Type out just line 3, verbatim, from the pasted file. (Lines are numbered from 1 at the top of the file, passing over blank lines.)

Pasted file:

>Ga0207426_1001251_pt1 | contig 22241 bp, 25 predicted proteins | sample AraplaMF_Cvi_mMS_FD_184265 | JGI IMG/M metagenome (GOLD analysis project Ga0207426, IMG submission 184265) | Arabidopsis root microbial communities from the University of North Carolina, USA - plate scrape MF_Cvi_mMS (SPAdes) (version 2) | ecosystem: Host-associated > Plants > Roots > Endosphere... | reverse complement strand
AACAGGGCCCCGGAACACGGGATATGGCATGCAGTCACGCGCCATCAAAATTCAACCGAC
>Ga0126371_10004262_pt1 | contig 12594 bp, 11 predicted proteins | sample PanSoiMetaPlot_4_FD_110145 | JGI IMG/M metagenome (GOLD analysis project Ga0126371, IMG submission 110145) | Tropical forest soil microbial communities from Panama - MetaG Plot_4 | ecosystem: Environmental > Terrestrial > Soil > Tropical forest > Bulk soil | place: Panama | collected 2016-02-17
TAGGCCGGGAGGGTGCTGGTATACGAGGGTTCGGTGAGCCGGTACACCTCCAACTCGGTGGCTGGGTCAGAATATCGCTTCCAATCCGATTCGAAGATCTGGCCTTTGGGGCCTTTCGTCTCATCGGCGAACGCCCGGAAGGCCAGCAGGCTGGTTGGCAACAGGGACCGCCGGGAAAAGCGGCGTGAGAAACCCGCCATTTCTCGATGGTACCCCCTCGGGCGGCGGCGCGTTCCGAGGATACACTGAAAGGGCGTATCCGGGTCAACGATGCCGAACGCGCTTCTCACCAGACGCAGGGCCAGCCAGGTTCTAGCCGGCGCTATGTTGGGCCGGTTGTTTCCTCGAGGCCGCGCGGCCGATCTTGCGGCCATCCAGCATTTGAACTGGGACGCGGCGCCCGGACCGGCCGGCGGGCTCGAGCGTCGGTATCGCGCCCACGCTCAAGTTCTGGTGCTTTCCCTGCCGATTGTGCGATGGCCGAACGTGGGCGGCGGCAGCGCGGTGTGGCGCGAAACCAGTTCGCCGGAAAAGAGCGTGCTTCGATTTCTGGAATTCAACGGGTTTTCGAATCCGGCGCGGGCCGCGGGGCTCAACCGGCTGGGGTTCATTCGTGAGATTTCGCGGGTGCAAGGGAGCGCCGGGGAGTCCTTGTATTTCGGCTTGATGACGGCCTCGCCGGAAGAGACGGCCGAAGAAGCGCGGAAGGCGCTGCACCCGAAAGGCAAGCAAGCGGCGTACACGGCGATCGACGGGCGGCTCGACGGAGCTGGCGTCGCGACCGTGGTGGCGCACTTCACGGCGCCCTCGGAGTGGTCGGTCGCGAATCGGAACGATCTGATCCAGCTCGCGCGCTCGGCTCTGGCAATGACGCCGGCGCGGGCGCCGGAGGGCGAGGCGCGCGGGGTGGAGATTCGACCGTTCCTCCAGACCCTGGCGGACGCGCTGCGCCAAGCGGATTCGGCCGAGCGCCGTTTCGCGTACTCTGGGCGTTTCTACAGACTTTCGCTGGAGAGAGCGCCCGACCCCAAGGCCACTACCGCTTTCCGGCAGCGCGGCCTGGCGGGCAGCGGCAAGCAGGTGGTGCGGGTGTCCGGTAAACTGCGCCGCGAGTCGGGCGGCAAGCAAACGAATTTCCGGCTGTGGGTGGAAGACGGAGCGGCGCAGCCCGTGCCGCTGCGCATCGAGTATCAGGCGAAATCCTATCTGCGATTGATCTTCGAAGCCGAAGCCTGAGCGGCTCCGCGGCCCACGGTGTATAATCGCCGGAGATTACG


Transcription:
>Ga0126371_10004262_pt1 | contig 12594 bp, 11 predicted proteins | sample PanSoiMetaPlot_4_FD_110145 | JGI IMG/M metagenome (GOLD analysis project Ga0126371, IMG submission 110145) | Tropical forest soil microbial communities from Panama - MetaG Plot_4 | ecosystem: Environmental > Terrestrial > Soil > Tropical forest > Bulk soil | place: Panama | collected 2016-02-17